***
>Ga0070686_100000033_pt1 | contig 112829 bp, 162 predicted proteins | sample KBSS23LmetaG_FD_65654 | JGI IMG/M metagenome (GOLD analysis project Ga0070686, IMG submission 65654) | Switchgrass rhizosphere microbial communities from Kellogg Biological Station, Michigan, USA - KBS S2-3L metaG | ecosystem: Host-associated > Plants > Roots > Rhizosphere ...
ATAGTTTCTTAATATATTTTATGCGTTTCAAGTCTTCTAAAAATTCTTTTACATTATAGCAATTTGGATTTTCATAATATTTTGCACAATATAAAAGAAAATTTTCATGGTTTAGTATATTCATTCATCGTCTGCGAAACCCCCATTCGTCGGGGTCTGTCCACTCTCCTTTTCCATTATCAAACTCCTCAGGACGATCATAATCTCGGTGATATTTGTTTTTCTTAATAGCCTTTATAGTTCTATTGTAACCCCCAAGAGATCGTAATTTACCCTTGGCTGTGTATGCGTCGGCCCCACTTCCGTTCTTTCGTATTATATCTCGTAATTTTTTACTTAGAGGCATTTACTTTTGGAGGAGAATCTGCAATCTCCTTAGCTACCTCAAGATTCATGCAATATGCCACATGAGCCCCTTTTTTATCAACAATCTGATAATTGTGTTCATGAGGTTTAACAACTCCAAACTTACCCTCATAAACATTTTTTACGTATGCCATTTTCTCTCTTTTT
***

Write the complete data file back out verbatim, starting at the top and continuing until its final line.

>Ga0070686_100000033_pt1 | contig 112829 bp, 162 predicted proteins | sample KBSS23LmetaG_FD_65654 | JGI IMG/M metagenome (GOLD analysis project Ga0070686, IMG submission 65654) | Switchgrass rhizosphere microbial communities from Kellogg Biological Station, Michigan, USA - KBS S2-3L metaG | ecosystem: Host-associated > Plants > Roots > Rhizosphere ...
ATAGTTTCTTAATATATTTTATGCGTTTCAAGTCTTCTAAAAATTCTTTTACATTATAGCAATTTGGATTTTCATAATATTTTGCACAATATAAAAGAAAATTTTCATGGTTTAGTATATTCATTCATCGTCTGCGAAACCCCCATTCGTCGGGGTCTGTCCACTCTCCTTTTCCATTATCAAACTCCTCAGGACGATCATAATCTCGGTGATATTTGTTTTTCTTAATAGCCTTTATAGTTCTATTGTAACCCCCAAGAGATCGTAATTTACCCTTGGCTGTGTATGCGTCGGCCCCACTTCCGTTCTTTCGTATTATATCTCGTAATTTTTTACTTAGAGGCATTTACTTTTGGAGGAGAATCTGCAATCTCCTTAGCTACCTCAAGATTCATGCAATATGCCACATGAGCCCCTTTTTTATCAACAATCTGATAATTGTGTTCATGAGGTTTAACAACTCCAAACTTACCCTCATAAACATTTTTTACGTATGCCATTTTCTCTCTTTTT